The immunization and vaccination campaign against polio had been successful and involved 95 per cent of children, the delegation said. Hospitals for children were also expected to be increased depending on the attainment of total peace in the country. At present, there were only two hospitals for children.
Following the takeover of the capital city, Freetown, landmines had been planted by rebels, the delegation said. The Government was now seeking international assistance in its demining efforts.
No comprehensive study had been conducted on the number of children affected by HIV/AIDS, the delegation said. Up to now, 1,120 persons had been affected by the HIV/AIDS virus, out of which about 400 had died. There was no comprehensive system in place for AIDS testing in the country. The lack of resources and technical expertise had severely affected the carrying out of appropriate research and development of educational tools on HIV/AIDS.
A question was raised concerning incest, to which the delegation said that this subject remained a taboo because of the severe consequences for the person committing it. If a married person committed incest, the community could take away his wife and he could face exclusion from society. It was noted that incest was not common in Sierra Leonean society.
The practice of female genital mutilation had been considered in Sierra Leone as a perpetuation of ancestral tradition and the Government was reluctant to ban it, the delegation said. However, through awareness raising programmes, the tradition had been modified in a manner so as not to shock the population.
Preliminary Concluding Observations
In their preliminary concluding observations and recommendations, the members of the Committee congratulated the Government for sending a delegation despite the difficulties it had encountered due to the armed conflict. The Government was encouraged to rebuild the democratic institutions and to harmonize legislation to bring it in line with the provisions of the Convention. Members also urged the Government to exert additional efforts to reduce discrimination against females.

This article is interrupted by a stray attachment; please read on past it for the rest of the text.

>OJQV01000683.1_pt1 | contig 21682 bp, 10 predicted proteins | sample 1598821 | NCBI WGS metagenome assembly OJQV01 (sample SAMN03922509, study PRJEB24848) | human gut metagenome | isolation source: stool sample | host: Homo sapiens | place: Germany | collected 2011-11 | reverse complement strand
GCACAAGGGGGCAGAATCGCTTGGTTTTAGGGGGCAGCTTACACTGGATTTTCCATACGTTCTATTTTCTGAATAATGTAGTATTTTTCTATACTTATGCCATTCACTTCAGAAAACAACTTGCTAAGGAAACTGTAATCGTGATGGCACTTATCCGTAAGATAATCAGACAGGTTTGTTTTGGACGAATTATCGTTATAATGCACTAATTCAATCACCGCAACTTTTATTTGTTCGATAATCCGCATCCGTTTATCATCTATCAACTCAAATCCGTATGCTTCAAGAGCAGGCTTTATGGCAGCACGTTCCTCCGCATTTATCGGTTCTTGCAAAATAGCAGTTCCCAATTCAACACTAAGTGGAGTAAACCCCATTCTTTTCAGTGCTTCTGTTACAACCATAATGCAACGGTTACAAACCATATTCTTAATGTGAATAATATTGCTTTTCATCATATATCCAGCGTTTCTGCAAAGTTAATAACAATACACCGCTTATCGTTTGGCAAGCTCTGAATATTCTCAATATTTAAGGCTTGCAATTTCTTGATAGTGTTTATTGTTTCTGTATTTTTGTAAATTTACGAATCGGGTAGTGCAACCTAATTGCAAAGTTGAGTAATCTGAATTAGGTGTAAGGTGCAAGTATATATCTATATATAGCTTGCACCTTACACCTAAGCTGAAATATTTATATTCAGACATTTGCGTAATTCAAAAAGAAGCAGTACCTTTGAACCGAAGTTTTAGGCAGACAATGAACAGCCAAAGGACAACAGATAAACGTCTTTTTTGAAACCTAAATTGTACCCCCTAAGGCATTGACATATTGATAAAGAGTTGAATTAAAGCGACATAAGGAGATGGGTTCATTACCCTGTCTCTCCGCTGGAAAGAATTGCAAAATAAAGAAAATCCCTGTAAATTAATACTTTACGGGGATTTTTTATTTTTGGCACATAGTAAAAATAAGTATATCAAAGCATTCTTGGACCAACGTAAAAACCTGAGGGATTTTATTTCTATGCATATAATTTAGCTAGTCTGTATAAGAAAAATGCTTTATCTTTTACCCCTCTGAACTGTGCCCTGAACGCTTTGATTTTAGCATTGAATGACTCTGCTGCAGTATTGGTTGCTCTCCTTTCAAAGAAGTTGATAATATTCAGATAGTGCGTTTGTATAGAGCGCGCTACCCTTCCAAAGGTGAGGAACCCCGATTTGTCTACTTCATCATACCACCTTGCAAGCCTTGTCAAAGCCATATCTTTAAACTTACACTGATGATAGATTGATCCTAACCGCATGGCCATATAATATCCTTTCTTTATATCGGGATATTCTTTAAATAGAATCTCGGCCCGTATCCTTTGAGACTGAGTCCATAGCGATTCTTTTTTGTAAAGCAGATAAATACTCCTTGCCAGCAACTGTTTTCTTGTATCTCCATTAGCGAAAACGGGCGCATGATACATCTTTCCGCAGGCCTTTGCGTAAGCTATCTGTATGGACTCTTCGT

An expert said that the United Nations should design a post-war rehabilitation programme for Sierra Leone as it had done for Haiti. The reunification of families with children who had been abducted and forcefully recruited as rebel soldiers should be seriously considered. In addition, children should be allowed to go back to school; and that in matters of health, every effort should be made available so that they fit within the society.
Sierra Leone should build a culture of respect for children by observing the provisions of the Convention, other members said. Participation of children was very important in the Government's activities designed for children. In its efforts to establish institutions, such as those for psychological and mental health, the Government should seek international assistance as part of a long-term plan of action.
The Government was urged to continue its cooperation with non-governmental organizations which could contribute to the human value of the country's development. The Government should play a role in monitoring and guiding policies towards the protection and promotion of the rights of children. It should also develop an inter-ministerial interaction on child rights. In addition, the Government should ensure access to basic needs by the whole population, particularly the rural one.
In conclusion, the Government of Sierra Leone was urged to continue its efforts in constructing democratic institutions and the respect for human rights, in particular the rights of the child.